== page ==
Carl Dodd further testified that he observed Ruby Dodd at the window of the first bedroom, hollering and pushing at the screen covering the window. He stated that he attempted to remove the screen with his hands by jumping from the alley floor to the window, but was unable to do so. The witness testified that some neighbors arrived with a ladder, and after considerable effort were successful in opening a hole in the screen and aiding Ruby out of the window.
Two of the neighbors who aided in the rescue of Ruby Dodd substantially corroborated the foregoing testimony concerning the actions of Ruby Dodd as she attempted to get out of the bedroom and concerning the difficulty of removing the screen from the window.
City of Chicago Fireman Robert Schmidt testified that when he arrived at the scene he was ordered into the second floor of the building through the third window from the front of the building, which was the screen-covered window of the second bedroom. He testified that he attempted to remove the screen with a “pike-pole," a device used by fire fighters to pull down plaster or to tear off screening. The witness testified that he was unsuccessful in removing the screen with the pole, and that he then employed his fire axe to effect its removal, striking five to ten *177blows to cut through the screen. He stated that he then broke the window and found a small child (Crystal Dodd) in an unconscious state, crouched beneath the window. The witness handed the child out of the window to another fireman.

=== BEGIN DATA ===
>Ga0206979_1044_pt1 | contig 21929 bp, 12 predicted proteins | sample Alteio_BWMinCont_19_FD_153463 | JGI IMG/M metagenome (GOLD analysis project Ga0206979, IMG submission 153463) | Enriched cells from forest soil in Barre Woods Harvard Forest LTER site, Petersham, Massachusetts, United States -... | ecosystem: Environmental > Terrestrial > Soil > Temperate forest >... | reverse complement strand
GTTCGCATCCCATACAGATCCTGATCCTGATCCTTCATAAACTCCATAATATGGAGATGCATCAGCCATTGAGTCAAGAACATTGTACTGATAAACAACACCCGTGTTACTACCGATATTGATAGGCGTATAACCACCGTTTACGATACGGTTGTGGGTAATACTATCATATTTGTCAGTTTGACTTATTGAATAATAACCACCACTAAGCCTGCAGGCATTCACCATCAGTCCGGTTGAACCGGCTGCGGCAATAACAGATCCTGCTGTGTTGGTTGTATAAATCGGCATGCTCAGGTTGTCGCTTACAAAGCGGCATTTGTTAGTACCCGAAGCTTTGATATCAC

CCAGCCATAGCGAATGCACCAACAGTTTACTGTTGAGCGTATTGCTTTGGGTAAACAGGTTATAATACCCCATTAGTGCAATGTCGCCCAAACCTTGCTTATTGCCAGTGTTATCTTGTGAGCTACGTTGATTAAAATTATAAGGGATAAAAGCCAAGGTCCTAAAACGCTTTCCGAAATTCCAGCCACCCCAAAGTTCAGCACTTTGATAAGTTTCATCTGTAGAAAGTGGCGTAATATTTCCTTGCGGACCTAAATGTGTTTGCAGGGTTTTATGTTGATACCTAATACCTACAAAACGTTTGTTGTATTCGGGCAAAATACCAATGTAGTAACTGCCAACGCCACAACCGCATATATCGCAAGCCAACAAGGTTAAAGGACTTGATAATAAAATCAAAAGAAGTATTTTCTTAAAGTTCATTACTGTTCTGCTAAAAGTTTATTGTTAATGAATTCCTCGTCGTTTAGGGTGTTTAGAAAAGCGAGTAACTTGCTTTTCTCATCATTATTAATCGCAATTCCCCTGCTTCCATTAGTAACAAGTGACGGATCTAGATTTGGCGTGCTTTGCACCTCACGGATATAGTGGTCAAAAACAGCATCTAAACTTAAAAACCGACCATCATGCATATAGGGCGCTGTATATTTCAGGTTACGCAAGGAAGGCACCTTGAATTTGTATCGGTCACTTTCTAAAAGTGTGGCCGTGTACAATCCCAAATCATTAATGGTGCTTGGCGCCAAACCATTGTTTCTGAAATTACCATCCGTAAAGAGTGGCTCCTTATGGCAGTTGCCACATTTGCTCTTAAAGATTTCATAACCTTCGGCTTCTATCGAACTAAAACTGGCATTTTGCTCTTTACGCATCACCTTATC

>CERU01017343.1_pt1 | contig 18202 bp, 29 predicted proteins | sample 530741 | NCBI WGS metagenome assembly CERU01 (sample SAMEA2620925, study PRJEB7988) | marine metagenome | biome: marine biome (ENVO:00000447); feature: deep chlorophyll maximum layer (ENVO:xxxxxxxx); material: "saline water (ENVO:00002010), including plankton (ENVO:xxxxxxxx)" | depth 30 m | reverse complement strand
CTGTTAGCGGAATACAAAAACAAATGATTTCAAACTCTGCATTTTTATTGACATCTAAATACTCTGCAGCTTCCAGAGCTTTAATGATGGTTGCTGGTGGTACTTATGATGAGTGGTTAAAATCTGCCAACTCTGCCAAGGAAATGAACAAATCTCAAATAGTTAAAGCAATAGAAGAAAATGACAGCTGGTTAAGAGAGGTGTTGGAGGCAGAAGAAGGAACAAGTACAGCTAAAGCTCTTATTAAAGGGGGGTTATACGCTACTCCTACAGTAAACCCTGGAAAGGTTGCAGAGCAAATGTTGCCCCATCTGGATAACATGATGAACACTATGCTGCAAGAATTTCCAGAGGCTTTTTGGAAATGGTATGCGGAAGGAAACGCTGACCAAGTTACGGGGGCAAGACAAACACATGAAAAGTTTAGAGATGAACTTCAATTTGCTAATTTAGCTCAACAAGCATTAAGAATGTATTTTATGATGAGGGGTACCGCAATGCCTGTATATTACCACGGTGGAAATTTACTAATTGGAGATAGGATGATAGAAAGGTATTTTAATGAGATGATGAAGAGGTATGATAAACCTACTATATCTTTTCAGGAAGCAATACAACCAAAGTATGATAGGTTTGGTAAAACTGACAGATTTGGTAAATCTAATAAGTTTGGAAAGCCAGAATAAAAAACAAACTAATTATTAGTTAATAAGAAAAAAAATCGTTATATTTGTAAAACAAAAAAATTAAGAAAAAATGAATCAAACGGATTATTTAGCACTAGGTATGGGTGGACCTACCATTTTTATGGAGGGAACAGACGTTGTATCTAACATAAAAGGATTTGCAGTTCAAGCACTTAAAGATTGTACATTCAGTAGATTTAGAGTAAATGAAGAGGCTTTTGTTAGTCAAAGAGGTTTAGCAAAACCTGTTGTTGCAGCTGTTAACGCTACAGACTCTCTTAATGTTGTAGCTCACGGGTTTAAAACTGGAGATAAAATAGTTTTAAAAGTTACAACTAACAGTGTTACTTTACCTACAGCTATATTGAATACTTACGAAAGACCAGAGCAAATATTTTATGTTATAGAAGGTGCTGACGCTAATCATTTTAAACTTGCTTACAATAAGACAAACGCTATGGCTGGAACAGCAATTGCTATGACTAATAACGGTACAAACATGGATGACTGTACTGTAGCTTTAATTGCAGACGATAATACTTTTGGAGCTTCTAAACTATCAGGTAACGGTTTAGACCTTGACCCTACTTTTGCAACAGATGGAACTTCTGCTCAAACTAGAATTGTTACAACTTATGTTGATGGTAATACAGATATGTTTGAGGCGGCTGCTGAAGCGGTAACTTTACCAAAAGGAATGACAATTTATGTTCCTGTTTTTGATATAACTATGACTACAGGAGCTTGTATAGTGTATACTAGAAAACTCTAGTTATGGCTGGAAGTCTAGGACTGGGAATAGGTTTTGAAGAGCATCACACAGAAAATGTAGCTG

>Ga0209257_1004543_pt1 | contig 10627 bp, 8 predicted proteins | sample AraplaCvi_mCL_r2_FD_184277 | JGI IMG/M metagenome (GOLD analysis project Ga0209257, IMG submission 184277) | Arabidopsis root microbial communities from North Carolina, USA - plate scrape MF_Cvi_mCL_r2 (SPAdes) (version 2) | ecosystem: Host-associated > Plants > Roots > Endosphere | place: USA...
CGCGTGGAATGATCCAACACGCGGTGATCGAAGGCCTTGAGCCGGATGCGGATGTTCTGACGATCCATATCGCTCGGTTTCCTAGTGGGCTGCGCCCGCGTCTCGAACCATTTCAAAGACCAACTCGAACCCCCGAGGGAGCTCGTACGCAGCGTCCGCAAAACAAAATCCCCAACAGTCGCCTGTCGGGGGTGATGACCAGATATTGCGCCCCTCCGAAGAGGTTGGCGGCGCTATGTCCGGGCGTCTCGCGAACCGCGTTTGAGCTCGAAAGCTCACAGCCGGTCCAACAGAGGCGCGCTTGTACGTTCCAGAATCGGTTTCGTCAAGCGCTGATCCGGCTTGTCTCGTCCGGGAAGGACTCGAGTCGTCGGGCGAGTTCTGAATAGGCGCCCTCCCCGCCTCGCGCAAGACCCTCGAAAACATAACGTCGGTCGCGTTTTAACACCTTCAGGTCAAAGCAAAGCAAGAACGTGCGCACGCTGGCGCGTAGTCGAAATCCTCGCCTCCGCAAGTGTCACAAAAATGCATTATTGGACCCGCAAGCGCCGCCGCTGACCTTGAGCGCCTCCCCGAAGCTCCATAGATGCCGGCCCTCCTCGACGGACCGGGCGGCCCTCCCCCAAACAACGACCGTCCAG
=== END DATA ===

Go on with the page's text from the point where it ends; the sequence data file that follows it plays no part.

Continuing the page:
The defendant was called as a witness by the plaintiffs under Section 60 of the Civil Practice Act. The defendant testified that at the time she purchased the building from her son the screening on the windows on the north side of the building was already affixed, and that her son told her that the screening was on the building when he purchased it twenty years earlier. The witness testified that she did not know how many of the windows had screens on them. She further testified that she did not know the Dodds, that she never met them, and that she had never spoken to them over the telephone. She stated that the janitor whom she employed to maintain the building collected rents from the tenants, but that she also collected rents on occasion.